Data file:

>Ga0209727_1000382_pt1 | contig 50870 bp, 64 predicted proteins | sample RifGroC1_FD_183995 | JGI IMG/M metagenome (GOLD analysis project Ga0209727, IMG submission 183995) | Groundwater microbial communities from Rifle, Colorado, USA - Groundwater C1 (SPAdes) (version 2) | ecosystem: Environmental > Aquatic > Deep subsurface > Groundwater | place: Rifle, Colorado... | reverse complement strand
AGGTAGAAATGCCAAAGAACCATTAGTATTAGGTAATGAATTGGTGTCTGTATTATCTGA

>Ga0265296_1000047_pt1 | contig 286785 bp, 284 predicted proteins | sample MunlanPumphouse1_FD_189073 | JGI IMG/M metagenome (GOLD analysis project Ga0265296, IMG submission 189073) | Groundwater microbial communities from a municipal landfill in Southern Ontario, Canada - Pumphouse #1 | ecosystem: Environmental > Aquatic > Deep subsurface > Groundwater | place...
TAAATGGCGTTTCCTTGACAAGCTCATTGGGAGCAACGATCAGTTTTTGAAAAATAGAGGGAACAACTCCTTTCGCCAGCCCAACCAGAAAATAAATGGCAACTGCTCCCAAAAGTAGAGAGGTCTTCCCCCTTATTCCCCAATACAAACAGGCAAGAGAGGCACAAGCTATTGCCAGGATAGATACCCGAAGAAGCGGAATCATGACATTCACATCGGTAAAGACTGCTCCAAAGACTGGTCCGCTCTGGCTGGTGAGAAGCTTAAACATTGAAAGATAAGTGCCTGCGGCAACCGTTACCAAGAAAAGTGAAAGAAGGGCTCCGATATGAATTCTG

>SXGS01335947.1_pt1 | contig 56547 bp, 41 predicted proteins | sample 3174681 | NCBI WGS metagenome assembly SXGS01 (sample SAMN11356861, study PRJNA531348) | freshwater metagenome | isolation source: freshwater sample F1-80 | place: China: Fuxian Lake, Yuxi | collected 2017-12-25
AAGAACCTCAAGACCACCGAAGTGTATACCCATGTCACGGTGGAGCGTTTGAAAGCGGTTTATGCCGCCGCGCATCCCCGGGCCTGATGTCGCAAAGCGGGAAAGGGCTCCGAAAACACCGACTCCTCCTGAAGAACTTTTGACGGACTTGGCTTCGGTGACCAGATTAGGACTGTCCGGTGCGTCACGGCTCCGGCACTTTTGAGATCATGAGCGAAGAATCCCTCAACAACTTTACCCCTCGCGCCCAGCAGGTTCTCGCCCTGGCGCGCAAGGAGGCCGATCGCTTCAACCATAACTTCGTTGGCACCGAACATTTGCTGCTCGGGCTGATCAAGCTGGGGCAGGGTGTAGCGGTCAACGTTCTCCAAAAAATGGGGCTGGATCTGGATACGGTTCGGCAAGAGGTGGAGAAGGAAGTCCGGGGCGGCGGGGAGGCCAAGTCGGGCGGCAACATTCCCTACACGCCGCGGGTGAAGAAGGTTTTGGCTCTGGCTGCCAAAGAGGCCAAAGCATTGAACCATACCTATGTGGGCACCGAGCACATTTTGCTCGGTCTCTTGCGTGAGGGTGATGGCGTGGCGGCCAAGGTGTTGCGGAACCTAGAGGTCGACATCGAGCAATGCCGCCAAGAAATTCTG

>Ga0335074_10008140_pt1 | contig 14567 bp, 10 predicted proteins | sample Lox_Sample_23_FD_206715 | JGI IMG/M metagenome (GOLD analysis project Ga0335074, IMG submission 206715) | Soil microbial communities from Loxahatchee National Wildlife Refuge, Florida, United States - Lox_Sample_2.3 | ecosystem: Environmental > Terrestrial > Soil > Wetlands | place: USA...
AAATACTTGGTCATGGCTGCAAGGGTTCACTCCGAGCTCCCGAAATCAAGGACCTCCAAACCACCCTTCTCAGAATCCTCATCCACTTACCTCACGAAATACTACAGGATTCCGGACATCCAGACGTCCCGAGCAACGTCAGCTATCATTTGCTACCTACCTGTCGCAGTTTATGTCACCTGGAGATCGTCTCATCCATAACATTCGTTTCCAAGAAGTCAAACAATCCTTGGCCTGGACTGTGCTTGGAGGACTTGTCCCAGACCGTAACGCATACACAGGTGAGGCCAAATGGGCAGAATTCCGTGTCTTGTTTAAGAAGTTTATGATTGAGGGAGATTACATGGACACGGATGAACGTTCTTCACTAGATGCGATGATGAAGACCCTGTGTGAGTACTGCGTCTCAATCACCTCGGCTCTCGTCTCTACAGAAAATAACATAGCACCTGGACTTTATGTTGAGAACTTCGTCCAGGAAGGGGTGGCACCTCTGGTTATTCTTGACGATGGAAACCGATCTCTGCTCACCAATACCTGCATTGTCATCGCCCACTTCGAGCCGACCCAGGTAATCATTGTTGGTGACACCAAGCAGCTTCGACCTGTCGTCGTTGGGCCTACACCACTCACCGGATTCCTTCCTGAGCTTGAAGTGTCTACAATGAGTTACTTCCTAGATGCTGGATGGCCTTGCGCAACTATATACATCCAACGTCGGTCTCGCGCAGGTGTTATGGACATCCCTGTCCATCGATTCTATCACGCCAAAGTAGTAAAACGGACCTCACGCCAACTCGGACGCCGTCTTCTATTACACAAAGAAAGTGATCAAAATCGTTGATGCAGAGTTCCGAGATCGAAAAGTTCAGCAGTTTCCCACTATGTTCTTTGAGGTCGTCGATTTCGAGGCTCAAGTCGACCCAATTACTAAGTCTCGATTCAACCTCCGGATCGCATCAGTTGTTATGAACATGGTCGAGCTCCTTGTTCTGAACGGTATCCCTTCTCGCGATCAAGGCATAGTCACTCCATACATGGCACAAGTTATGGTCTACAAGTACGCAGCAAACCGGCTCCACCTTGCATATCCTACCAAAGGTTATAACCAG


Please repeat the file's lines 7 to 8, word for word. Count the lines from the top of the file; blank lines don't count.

>Ga0335074_10008140_pt1 | contig 14567 bp, 10 predicted proteins | sample Lox_Sample_23_FD_206715 | JGI IMG/M metagenome (GOLD analysis project Ga0335074, IMG submission 206715) | Soil microbial communities from Loxahatchee National Wildlife Refuge, Florida, United States - Lox_Sample_2.3 | ecosystem: Environmental > Terrestrial > Soil > Wetlands | place: USA...
AAATACTTGGTCATGGCTGCAAGGGTTCACTCCGAGCTCCCGAAATCAAGGACCTCCAAACCACCCTTCTCAGAATCCTCATCCACTTACCTCACGAAATACTACAGGATTCCGGACATCCAGACGTCCCGAGCAACGTCAGCTATCATTTGCTACCTACCTGTCGCAGTTTATGTCACCTGGAGATCGTCTCATCCATAACATTCGTTTCCAAGAAGTCAAACAATCCTTGGCCTGGACTGTGCTTGGAGGACTTGTCCCAGACCGTAACGCATACACAGGTGAGGCCAAATGGGCAGAATTCCGTGTCTTGTTTAAGAAGTTTATGATTGAGGGAGATTACATGGACACGGATGAACGTTCTTCACTAGATGCGATGATGAAGACCCTGTGTGAGTACTGCGTCTCAATCACCTCGGCTCTCGTCTCTACAGAAAATAACATAGCACCTGGACTTTATGTTGAGAACTTCGTCCAGGAAGGGGTGGCACCTCTGGTTATTCTTGACGATGGAAACCGATCTCTGCTCACCAATACCTGCATTGTCATCGCCCACTTCGAGCCGACCCAGGTAATCATTGTTGGTGACACCAAGCAGCTTCGACCTGTCGTCGTTGGGCCTACACCACTCACCGGATTCCTTCCTGAGCTTGAAGTGTCTACAATGAGTTACTTCCTAGATGCTGGATGGCCTTGCGCAACTATATACATCCAACGTCGGTCTCGCGCAGGTGTTATGGACATCCCTGTCCATCGATTCTATCACGCCAAAGTAGTAAAACGGACCTCACGCCAACTCGGACGCCGTCTTCTATTACACAAAGAAAGTGATCAAAATCGTTGATGCAGAGTTCCGAGATCGAAAAGTTCAGCAGTTTCCCACTATGTTCTTTGAGGTCGTCGATTTCGAGGCTCAAGTCGACCCAATTACTAAGTCTCGATTCAACCTCCGGATCGCATCAGTTGTTATGAACATGGTCGAGCTCCTTGTTCTGAACGGTATCCCTTCTCGCGATCAAGGCATAGTCACTCCATACATGGCACAAGTTATGGTCTACAAGTACGCAGCAAACCGGCTCCACCTTGCATATCCTACCAAAGGTTATAACCAG